No Place Like Home to Help Freedom Grow
While having dinner with a Chinese couple several years ago, I listened as they described their visiting parents’ response to the American landscape. Having recently arrived from China, the parents’ amazement about the Dakotas was particularly amusing. “So much space!” was the loose translation. “They could build so many apartments!”
I laughed heartily at the time, realizing just how different American interests were from those of the Chinese. Americans certainly didn’t need myriads of high rises stretching across the Dakota plains!
But in retrospect, I now wonder if there was more underlying that comment than simply the Chinese need for space. Could such a thought also stem from the communist ideology that pervades China, an ideology that squelches freedom and seeks control over every aspect of life?
Home ownership, the ideal of a little house with a white picket fence, is the American dream. That house is a place of rest, a place to gather—a place to live, work, and play in. At its heart, the little-house-and-picket-fence dream is freedom itself: control over a small piece of property an American can call his own.
That American dream still lives. But not everyone thinks that’s a good thing, judging from a recent Time magazine headline that declared “America Needs to End Its Love Affair With Single-Family Homes.”
Housing developers, the article explains, are continually trying to buy land and develop communities of multi-family dwellings—in essence, the high-rises our friends from China were so eager to build. But these same developers seem to be mildly exasperated because, despite their best efforts to patiently explain the benefits of housing density, many individuals continue to inquire and dream about single-family homes.
“I would love to own a single family home and have pets and children running around,” one woman told Time. “I would rather not be in an apartment building. It doesn’t feel as homey.”
Unfortunately, affordable single-family home ownership is increasingly difficult to achieve. Corporations such as BlackRock are gobbling up single-family homes and turning them into rentals, writer Pedro Gonzalez explains in the August 2021 issue of Chronicles: A Magazine of American Culture.
In the article, he also draws attention to the fact that multi-family housing is pushed by those who fear climate change and view America through a racist lens—for, of course, single-family dwellings encourage both a larger carbon footprint and the concept of the nuclear family, the latter of which was once a direct target of Black Lives Matter.
The increasing difficulty of owning a home is likely not accidental, for—as philosopher James Burnham wrote in his 1941 book The Managerial Revolution,—“ownership means control; if there is no control, then there is no ownership.” Thus, if our ruling elites can prevent average folks from owning their own homes, doing so will strip those same people of more freedom and control over their own lives.
Burnham himself uses this issue of home ownership to illustrate how property rights translate into freedom: “If I own a house, let us say, that means that—at least under normal circumstances—I can prevent others from entering it. In developed societies with political institutions, it means also that the state (the police in this instance, backed by the courts) will if necessary enforce this control of mine over access to the house. If I cannot, when I wish to, prevent others from entering the house, if anyone else or everyone has the same rights of entry as I, then neither I nor anyone would say that I am the ‘owner’ of the house.”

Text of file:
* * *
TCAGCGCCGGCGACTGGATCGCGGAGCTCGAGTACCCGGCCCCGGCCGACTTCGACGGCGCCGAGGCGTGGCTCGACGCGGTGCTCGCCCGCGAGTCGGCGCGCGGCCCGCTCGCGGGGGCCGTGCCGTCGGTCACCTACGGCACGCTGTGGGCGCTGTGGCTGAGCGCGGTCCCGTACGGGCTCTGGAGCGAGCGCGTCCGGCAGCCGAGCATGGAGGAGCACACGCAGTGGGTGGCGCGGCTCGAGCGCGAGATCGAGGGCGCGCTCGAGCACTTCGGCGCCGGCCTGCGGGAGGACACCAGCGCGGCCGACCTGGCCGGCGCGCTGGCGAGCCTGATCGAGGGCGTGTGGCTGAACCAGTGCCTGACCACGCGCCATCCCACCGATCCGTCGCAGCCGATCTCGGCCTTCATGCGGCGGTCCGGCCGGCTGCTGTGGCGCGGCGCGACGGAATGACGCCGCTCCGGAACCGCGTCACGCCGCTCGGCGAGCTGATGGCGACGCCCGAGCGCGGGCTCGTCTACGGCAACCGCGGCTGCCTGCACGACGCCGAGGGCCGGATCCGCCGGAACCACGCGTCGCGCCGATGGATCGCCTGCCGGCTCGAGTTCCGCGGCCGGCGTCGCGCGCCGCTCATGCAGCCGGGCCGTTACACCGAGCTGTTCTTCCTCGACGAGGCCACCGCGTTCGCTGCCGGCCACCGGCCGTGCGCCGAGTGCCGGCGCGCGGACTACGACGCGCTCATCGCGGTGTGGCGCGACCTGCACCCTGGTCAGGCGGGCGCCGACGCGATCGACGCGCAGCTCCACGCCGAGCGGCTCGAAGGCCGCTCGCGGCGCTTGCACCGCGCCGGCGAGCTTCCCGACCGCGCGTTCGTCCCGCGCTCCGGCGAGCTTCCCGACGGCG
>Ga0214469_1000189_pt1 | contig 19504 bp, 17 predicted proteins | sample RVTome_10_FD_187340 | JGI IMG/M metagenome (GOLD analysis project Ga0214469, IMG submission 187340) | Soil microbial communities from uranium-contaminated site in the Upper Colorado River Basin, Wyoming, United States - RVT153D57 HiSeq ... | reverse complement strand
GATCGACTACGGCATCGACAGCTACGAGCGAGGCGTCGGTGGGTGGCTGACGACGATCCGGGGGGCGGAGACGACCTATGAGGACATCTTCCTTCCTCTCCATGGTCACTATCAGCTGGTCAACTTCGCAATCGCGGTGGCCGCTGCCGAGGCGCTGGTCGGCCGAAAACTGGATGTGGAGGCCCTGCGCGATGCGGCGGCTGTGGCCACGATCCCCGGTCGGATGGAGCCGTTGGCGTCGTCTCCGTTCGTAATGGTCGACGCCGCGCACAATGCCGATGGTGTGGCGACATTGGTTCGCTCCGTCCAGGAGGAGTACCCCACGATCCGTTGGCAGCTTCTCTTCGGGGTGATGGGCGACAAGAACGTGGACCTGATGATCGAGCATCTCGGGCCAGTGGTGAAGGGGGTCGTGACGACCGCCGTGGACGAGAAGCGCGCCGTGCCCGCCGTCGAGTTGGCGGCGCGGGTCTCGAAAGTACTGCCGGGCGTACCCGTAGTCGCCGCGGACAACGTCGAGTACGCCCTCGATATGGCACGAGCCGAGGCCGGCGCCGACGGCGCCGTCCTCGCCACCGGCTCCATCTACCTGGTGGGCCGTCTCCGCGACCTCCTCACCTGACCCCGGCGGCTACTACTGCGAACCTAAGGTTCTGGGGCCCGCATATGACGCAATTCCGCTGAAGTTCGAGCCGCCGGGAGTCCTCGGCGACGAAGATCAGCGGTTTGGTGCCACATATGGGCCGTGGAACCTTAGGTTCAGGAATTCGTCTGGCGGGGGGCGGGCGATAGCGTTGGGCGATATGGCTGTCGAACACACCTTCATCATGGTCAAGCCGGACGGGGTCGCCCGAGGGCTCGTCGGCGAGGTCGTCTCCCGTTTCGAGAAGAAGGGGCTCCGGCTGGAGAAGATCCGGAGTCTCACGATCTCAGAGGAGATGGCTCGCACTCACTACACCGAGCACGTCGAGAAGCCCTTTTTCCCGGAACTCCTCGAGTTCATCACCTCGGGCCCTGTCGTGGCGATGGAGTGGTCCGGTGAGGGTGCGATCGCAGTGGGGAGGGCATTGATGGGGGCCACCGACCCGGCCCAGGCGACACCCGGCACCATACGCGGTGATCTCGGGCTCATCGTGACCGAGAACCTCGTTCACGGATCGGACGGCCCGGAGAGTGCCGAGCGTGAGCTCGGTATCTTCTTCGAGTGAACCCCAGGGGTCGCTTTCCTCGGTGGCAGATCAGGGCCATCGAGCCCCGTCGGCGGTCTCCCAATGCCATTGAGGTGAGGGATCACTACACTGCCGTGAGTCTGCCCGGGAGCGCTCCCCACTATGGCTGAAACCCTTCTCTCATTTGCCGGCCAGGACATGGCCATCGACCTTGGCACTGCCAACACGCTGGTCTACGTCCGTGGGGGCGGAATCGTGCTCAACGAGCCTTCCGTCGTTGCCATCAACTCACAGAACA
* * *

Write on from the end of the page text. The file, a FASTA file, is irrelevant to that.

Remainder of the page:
Burnham also notes that the control that comes with ownership offers many benefits to the owner, including “warmth, shelter, [and] privacy.” Take that control away and give it to someone else—such as a corporation or the government—and the individual can kiss both freedom and those benefits goodbye.
But if we want those benefits, then we need to hold on to the American dream ever more tightly, not only for ourselves, but for others also.
Do you want to be free from the grasp and control of government? Then put your earnings toward a house and other amenities that will make that home more comfortable for yourself and those you love, instead of spending your earnings on experiences or other frivolous items.
Do you want your children to know and value freedom? Then encourage them toward home ownership and set aside a small nest egg to help them toward that purpose one day. Teach them how to do the things that will aid in maintaining that house. Learning to paint, repair, and beautify a home while young will lay the groundwork for greater pride and ownership in—and desire for—their own future property.
Do you want others to experience the freedom that having a place to call their own brings? Encourage them to buy a house and then pay it off quickly. Give them a helping hand with their house projects where you’re able. Make your own home a bright spot to which you can invite them so that they get a taste of the freedom and benefits that home ownership brings.
Those who seek to control our bodies and minds would like nothing better than to stick each of us into a soul-crushing, rented high-rise in order to quash our freedom. Don’t let them do it. There’s no place like home—especially when it’s in the land of the free.
This article is republished with permission from The Epoch Times.
Image Credit: Flickr-Lars Plougmann, CC BY-SA 2.0